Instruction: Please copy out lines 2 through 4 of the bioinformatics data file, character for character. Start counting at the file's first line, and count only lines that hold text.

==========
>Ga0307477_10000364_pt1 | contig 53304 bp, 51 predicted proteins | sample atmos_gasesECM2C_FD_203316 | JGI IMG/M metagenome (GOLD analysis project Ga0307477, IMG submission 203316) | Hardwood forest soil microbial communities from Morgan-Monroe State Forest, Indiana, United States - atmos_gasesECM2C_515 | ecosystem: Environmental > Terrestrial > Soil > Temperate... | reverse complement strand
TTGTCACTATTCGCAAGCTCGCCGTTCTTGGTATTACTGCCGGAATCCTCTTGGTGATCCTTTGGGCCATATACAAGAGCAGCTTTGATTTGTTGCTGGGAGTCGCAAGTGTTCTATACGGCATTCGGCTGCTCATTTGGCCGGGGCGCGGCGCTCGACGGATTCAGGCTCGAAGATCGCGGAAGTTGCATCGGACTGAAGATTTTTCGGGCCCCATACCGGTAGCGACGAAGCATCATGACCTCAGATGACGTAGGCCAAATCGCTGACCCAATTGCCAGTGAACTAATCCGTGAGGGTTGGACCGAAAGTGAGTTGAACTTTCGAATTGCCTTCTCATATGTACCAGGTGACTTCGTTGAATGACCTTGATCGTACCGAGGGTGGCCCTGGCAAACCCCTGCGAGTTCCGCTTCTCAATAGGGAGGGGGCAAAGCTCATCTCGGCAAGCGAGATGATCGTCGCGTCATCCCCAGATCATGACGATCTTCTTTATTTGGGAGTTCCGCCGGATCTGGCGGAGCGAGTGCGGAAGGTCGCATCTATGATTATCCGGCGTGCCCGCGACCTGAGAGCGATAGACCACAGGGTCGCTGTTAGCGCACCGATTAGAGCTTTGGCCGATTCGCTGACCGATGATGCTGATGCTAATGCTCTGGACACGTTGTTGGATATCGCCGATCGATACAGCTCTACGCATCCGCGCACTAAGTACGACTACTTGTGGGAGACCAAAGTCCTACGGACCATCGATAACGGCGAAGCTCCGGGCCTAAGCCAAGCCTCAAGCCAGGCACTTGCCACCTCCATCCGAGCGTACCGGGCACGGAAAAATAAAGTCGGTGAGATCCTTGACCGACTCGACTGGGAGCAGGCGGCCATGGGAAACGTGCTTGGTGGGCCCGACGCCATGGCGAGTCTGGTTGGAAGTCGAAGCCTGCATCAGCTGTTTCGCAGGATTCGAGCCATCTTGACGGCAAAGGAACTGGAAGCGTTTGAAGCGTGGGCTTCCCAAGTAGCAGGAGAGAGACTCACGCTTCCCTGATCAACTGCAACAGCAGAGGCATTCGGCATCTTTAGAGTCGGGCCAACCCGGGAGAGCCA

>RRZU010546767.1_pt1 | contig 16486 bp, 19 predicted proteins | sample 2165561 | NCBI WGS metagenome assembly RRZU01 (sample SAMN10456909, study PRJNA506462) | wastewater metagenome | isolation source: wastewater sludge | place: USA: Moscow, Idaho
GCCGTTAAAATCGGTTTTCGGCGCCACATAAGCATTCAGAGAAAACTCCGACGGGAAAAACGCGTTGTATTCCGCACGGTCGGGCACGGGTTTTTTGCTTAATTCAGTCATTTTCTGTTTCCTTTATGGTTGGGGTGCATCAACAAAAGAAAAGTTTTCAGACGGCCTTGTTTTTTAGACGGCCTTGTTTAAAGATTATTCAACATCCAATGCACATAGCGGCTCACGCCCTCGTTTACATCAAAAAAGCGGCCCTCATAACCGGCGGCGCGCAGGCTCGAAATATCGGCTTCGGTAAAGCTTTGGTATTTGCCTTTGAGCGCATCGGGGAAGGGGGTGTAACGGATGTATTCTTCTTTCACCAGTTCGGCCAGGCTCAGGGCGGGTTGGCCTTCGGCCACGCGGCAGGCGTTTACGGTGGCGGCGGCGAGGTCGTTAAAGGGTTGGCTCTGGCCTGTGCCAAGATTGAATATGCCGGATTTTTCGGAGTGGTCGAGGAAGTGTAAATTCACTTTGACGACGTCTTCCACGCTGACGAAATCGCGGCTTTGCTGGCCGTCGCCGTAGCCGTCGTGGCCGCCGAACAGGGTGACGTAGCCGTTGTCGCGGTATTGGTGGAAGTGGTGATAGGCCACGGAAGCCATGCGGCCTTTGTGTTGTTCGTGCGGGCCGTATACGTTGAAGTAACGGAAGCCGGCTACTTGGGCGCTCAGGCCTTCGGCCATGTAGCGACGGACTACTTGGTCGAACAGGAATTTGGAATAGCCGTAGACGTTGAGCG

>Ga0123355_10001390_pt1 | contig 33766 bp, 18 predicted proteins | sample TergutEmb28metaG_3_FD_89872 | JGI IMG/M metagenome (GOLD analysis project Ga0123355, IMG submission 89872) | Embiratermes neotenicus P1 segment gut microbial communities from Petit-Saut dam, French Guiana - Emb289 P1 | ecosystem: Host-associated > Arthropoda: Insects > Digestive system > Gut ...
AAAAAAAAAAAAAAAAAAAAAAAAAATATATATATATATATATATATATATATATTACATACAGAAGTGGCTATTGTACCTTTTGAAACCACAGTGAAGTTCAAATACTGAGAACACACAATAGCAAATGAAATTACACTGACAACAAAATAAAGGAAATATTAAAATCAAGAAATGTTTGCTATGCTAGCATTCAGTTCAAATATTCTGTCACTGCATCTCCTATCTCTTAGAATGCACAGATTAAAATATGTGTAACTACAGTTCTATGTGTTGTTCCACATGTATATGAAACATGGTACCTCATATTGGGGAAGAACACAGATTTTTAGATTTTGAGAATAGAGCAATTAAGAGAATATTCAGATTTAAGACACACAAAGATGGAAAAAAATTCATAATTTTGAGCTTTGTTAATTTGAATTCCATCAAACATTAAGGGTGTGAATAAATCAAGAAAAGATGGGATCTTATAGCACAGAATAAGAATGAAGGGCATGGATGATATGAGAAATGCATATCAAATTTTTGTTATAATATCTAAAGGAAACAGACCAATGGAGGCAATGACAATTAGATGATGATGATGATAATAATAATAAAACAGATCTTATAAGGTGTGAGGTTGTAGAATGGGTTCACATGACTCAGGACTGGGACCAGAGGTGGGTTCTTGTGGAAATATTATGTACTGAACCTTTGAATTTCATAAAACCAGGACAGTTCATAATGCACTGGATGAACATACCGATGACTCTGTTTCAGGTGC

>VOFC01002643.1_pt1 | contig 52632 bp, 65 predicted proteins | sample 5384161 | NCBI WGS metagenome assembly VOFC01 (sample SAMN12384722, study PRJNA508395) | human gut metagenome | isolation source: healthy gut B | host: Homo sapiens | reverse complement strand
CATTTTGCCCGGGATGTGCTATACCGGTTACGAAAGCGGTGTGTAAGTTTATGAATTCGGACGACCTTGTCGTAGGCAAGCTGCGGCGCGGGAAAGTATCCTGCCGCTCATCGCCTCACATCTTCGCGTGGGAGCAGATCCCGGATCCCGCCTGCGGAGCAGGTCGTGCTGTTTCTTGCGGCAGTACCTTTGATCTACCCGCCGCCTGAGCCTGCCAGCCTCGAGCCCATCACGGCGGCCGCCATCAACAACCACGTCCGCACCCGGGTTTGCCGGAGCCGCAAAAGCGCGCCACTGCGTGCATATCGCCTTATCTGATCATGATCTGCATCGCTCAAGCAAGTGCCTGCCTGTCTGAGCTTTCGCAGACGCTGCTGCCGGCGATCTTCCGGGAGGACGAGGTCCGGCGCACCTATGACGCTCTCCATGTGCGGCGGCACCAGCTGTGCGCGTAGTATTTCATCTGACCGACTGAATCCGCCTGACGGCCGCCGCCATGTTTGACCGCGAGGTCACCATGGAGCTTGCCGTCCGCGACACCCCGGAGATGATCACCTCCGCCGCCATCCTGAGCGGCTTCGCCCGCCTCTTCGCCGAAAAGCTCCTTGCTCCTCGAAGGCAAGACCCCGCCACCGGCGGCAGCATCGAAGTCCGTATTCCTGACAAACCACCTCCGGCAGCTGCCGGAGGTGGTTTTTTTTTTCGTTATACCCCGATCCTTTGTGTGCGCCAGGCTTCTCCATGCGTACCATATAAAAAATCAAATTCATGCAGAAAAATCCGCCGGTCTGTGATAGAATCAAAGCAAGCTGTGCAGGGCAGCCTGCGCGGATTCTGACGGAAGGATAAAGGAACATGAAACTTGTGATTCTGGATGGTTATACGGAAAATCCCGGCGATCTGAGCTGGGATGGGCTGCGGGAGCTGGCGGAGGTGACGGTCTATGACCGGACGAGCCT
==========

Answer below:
TTGTCACTATTCGCAAGCTCGCCGTTCTTGGTATTACTGCCGGAATCCTCTTGGTGATCCTTTGGGCCATATACAAGAGCAGCTTTGATTTGTTGCTGGGAGTCGCAAGTGTTCTATACGGCATTCGGCTGCTCATTTGGCCGGGGCGCGGCGCTCGACGGATTCAGGCTCGAAGATCGCGGAAGTTGCATCGGACTGAAGATTTTTCGGGCCCCATACCGGTAGCGACGAAGCATCATGACCTCAGATGACGTAGGCCAAATCGCTGACCCAATTGCCAGTGAACTAATCCGTGAGGGTTGGACCGAAAGTGAGTTGAACTTTCGAATTGCCTTCTCATATGTACCAGGTGACTTCGTTGAATGACCTTGATCGTACCGAGGGTGGCCCTGGCAAACCCCTGCGAGTTCCGCTTCTCAATAGGGAGGGGGCAAAGCTCATCTCGGCAAGCGAGATGATCGTCGCGTCATCCCCAGATCATGACGATCTTCTTTATTTGGGAGTTCCGCCGGATCTGGCGGAGCGAGTGCGGAAGGTCGCATCTATGATTATCCGGCGTGCCCGCGACCTGAGAGCGATAGACCACAGGGTCGCTGTTAGCGCACCGATTAGAGCTTTGGCCGATTCGCTGACCGATGATGCTGATGCTAATGCTCTGGACACGTTGTTGGATATCGCCGATCGATACAGCTCTACGCATCCGCGCACTAAGTACGACTACTTGTGGGAGACCAAAGTCCTACGGACCATCGATAACGGCGAAGCTCCGGGCCTAAGCCAAGCCTCAAGCCAGGCACTTGCCACCTCCATCCGAGCGTACCGGGCACGGAAAAATAAAGTCGGTGAGATCCTTGACCGACTCGACTGGGAGCAGGCGGCCATGGGAAACGTGCTTGGTGGGCCCGACGCCATGGCGAGTCTGGTTGGAAGTCGAAGCCTGCATCAGCTGTTTCGCAGGATTCGAGCCATCTTGACGGCAAAGGAACTGGAAGCGTTTGAAGCGTGGGCTTCCCAAGTAGCAGGAGAGAGACTCACGCTTCCCTGATCAACTGCAACAGCAGAGGCATTCGGCATCTTTAGAGTCGGGCCAACCCGGGAGAGCCA

>RRZU010546767.1_pt1 | contig 16486 bp, 19 predicted proteins | sample 2165561 | NCBI WGS metagenome assembly RRZU01 (sample SAMN10456909, study PRJNA506462) | wastewater metagenome | isolation source: wastewater sludge | place: USA: Moscow, Idaho
GCCGTTAAAATCGGTTTTCGGCGCCACATAAGCATTCAGAGAAAACTCCGACGGGAAAAACGCGTTGTATTCCGCACGGTCGGGCACGGGTTTTTTGCTTAATTCAGTCATTTTCTGTTTCCTTTATGGTTGGGGTGCATCAACAAAAGAAAAGTTTTCAGACGGCCTTGTTTTTTAGACGGCCTTGTTTAAAGATTATTCAACATCCAATGCACATAGCGGCTCACGCCCTCGTTTACATCAAAAAAGCGGCCCTCATAACCGGCGGCGCGCAGGCTCGAAATATCGGCTTCGGTAAAGCTTTGGTATTTGCCTTTGAGCGCATCGGGGAAGGGGGTGTAACGGATGTATTCTTCTTTCACCAGTTCGGCCAGGCTCAGGGCGGGTTGGCCTTCGGCCACGCGGCAGGCGTTTACGGTGGCGGCGGCGAGGTCGTTAAAGGGTTGGCTCTGGCCTGTGCCAAGATTGAATATGCCGGATTTTTCGGAGTGGTCGAGGAAGTGTAAATTCACTTTGACGACGTCTTCCACGCTGACGAAATCGCGGCTTTGCTGGCCGTCGCCGTAGCCGTCGTGGCCGCCGAACAGGGTGACGTAGCCGTTGTCGCGGTATTGGTGGAAGTGGTGATAGGCCACGGAAGCCATGCGGCCTTTGTGTTGTTCGTGCGGGCCGTATACGTTGAAGTAACGGAAGCCGGCTACTTGGGCGCTCAGGCCTTCGGCCATGTAGCGACGGACTACTTGGTCGAACAGGAATTTGGAATAGCCGTAGACGTTGAGCG